There are films that are just for entertainment, and there are others that aim to engage. Art for art’s sake was initially coined as a form of protest… it’s only now that it’s meaning has changed. The true mission of art is to make you think, I feel. If it doesn’t, then it’s nonsense. It’s something that makes people think through emotions. And no, I don’t feel burdened. It’s a part of who I am. 

In 2017, you made your Hollywood debut with The Mountain Between Us, which starred Kate Winslet and Idris Elba. Was that a natural progression and do you feel you lost your voice with it?

I think we are all greedy human beings! (Laughs) I struggled a lot initially as I told you, and many years later, I suddenly became a global face with Paradise Now (2005, which earned him his first Academy Award nomination). I thought it was a story — in a post-9/11 world, it followed the last few hours in the life of a suicide bomber — that would get a small audience in perhaps Holland, where I was based, and maybe France. I never knew it would make it to the biggest film festivals like The Berlin International Film Festival. That was primarily because global sentiment against Muslims was so high. But, Warner Bros bought the film for half a million dollars and showed it in America. It won a Golden Globe and was nominated for an Oscar. It exceeded all my expectations. My maximum goal was Cannes (Film Festival), but here I was in Hollywood! (Laughs)

After that film, a big agency from Hollywood named CAA (Creative Artists Agency) called to represent me, but over the phone, I misheard it as CIA! (Laughs) I was in Nazareth (in Israel) and I was like, ‘What?! CIA?! Noooo!’ They said they wanted to sign me on and I spoke to them for five minutes thinking the CIA was trying to recruit me! (Laughs) Finally, they signed me on. Till then, in my whole career, I had probably earned $200,000 and now they were offering me $400,000 just to supervise a script! (Laughs) I was like: ‘Is this for real?’ I landed up in a chic hotel in Hollywood, but I had nothing to say… I was supervising someone else’s script. I was a big-time failure (smiles). I lost the very freedom and the voice I was known for.

Omar (2013) came out of this frustration. One night, I woke up after a nightmare and said: ‘What did I do with myself?!’ I spent six years in Hollywood doing nothing important, though I earned a lot of money. I wrote Omar — which again took me back to my Palestinian roots — and it got me another Academy Award nomination. It was only much, much later — two years ago — that I ventured back into Hollywood. And this time, I didn’t regret it.

You’ve said that you watched quite a bit of Indian cinema in your learning years. Did the Indian aesthetic inform your storytelling in any way?

Yes it did. Indian movies have strong emotions and warm colours… that’s what you will find in my films as well. I have watched a lot of Indian films. Through those films, I felt I knew you well… after coming here, I feel I know you better. Movies are like windows that open you up to other cultures and cities. I love being in India. When I watched your films, I saw the colours, the images… what I am experiencing now are the smells… the spices, the food, the people, the streets…. When I now watch an Indian movie, I will associate it with the smells.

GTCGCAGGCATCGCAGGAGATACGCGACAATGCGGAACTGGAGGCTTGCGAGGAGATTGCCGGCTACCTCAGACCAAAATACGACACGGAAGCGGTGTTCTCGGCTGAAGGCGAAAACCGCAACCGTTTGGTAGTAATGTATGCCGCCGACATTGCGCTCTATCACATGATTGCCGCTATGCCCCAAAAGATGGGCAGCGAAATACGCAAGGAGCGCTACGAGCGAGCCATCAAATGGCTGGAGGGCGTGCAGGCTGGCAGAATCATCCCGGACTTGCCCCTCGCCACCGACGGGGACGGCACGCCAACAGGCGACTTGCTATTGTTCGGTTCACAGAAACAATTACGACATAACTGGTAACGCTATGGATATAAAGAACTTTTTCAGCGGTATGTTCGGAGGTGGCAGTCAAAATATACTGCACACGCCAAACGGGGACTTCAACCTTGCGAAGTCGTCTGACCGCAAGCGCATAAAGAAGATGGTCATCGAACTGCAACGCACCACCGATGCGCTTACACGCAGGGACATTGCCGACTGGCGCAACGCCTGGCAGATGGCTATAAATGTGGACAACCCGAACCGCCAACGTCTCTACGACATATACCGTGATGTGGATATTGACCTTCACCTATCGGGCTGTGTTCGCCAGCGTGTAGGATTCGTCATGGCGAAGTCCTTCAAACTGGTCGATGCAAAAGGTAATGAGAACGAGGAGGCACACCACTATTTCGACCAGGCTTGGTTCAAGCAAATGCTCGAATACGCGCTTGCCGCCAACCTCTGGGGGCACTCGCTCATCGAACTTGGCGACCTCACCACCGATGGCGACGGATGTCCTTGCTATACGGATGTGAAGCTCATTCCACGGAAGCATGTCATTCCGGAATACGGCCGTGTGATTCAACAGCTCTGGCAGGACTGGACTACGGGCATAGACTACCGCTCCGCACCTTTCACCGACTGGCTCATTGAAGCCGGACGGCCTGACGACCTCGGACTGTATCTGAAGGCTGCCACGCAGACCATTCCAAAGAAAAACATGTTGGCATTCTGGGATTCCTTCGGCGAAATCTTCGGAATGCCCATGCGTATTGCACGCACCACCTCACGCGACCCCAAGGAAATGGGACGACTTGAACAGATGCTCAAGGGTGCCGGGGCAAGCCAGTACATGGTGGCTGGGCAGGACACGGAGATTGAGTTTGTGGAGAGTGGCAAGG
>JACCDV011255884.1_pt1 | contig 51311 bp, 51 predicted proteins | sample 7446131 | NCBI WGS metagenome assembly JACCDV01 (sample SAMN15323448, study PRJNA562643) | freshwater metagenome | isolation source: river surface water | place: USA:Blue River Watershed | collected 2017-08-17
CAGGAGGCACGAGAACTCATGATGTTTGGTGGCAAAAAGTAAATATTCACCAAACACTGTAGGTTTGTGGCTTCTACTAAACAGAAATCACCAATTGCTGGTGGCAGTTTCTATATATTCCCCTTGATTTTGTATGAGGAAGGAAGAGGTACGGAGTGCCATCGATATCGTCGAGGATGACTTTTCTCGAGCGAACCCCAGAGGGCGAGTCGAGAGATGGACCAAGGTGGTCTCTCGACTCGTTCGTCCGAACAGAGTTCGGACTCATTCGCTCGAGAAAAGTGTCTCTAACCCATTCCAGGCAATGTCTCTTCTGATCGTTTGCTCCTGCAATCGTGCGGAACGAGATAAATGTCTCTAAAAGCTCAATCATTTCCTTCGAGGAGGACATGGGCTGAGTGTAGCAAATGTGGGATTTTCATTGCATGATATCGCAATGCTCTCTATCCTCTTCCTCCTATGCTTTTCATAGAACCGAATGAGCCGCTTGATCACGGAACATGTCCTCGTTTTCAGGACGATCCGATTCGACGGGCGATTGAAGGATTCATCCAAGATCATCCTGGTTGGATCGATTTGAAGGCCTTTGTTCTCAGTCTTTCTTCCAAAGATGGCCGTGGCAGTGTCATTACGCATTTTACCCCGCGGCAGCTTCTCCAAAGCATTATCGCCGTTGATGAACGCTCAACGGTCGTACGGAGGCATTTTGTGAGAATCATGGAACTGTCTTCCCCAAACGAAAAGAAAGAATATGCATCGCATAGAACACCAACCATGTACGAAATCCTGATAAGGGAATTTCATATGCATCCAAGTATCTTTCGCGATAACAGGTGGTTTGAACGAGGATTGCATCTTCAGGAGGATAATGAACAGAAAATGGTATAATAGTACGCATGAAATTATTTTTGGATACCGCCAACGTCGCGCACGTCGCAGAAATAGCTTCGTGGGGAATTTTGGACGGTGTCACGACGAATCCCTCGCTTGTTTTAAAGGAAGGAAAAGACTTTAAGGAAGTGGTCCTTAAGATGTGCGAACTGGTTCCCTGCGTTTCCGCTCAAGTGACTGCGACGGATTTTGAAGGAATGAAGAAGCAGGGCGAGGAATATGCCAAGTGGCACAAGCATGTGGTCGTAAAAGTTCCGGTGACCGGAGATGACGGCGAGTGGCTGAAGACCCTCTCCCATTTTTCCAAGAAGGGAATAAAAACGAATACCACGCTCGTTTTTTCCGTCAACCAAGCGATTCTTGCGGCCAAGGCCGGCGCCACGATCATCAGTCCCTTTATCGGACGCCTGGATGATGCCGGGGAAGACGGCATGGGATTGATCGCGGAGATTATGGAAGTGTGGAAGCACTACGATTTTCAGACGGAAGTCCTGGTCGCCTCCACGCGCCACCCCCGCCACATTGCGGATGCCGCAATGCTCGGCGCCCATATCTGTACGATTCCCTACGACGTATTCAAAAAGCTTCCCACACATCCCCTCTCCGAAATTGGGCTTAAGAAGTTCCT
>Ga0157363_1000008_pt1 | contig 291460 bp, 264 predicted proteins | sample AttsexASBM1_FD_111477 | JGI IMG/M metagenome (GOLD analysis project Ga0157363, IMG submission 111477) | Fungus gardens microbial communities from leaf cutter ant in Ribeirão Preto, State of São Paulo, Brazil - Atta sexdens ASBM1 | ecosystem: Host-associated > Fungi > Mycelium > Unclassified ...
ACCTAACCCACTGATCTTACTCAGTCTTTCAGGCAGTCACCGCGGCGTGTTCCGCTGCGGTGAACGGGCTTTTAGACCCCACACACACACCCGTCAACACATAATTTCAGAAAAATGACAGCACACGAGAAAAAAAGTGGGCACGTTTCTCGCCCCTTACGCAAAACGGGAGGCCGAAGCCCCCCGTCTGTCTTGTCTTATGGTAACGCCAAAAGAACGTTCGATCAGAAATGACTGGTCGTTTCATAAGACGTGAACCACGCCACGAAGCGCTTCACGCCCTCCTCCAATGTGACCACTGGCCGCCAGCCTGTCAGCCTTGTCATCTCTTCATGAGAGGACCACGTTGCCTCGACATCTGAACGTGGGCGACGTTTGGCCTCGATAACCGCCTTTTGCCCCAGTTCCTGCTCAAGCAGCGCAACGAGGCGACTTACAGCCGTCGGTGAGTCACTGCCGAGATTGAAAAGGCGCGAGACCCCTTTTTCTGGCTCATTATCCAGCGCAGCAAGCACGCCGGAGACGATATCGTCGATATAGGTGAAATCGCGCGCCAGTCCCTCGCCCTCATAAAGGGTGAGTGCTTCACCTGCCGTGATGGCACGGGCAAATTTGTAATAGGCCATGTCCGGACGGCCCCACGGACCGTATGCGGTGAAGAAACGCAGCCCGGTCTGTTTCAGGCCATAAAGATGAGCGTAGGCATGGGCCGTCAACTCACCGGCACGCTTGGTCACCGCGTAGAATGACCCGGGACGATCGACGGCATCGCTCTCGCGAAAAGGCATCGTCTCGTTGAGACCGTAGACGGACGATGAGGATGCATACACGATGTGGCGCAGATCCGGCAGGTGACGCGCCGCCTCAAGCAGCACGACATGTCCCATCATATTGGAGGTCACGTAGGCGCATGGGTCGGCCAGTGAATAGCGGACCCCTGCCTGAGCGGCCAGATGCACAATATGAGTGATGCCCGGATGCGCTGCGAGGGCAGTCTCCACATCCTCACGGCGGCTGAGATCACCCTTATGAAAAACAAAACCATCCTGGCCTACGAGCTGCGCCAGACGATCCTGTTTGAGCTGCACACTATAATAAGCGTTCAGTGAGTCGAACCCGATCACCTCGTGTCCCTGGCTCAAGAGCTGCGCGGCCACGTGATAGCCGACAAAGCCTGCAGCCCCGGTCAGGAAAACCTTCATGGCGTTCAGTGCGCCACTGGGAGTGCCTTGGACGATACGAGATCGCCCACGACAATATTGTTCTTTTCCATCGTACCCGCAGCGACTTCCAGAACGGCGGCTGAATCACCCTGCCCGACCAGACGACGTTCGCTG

Does it inspire you to come and make a film in India?

You know, I almost did it once, but I didn’t have enough courage. Indian cinema has so much originality… I didn’t know how I could contribute to it. I feel my perspective will be that of a foreigner’s and that’s why I don’t want to do it. American cinema doesn’t have the originality of an Indian film. You look at an Indian film and you know immediately that it’s from India.

Iranian filmmaker Majid Majidi came in last year and made a film called Beyond the Clouds that was very authentically India and yet had his unique stamp. A foreign eye or a foreign gaze could translate into a new perspective…

Now that you say it, I think I should give it a go (smiles).

Any recent Indian films that made an impression on you?

I am very bad with names! I really liked this recent Bollywood movie where a young girl is raped and her mother takes revenge. I think it was called Mom (2017, starring Sridevi). Such a powerful film.

You’ve spoken about how making a film in Hollywood expanded the economics of your filmmaking. Did it also change the grammar of your filmmaking?

Yes it did. In their favour, Hollywood is a master when it comes to expressing emotions on screen. No one can come close to doing it as much as the Americans. This is something I am trying to master. This ensures a wider audience, for sure.

Do you think you can ever separate your politics from your art?

No. I don’t even want to try. I feel that will reduce me to a clown. Without my politics, my art is useless… it will have no edge, I will no longer be an artiste. It has, of course, posed a problem for me but as an artiste, if you aren’t fearless, honest or authentic, then I think that you are fake. Being bold was never an option for me… it was always something that I had to do.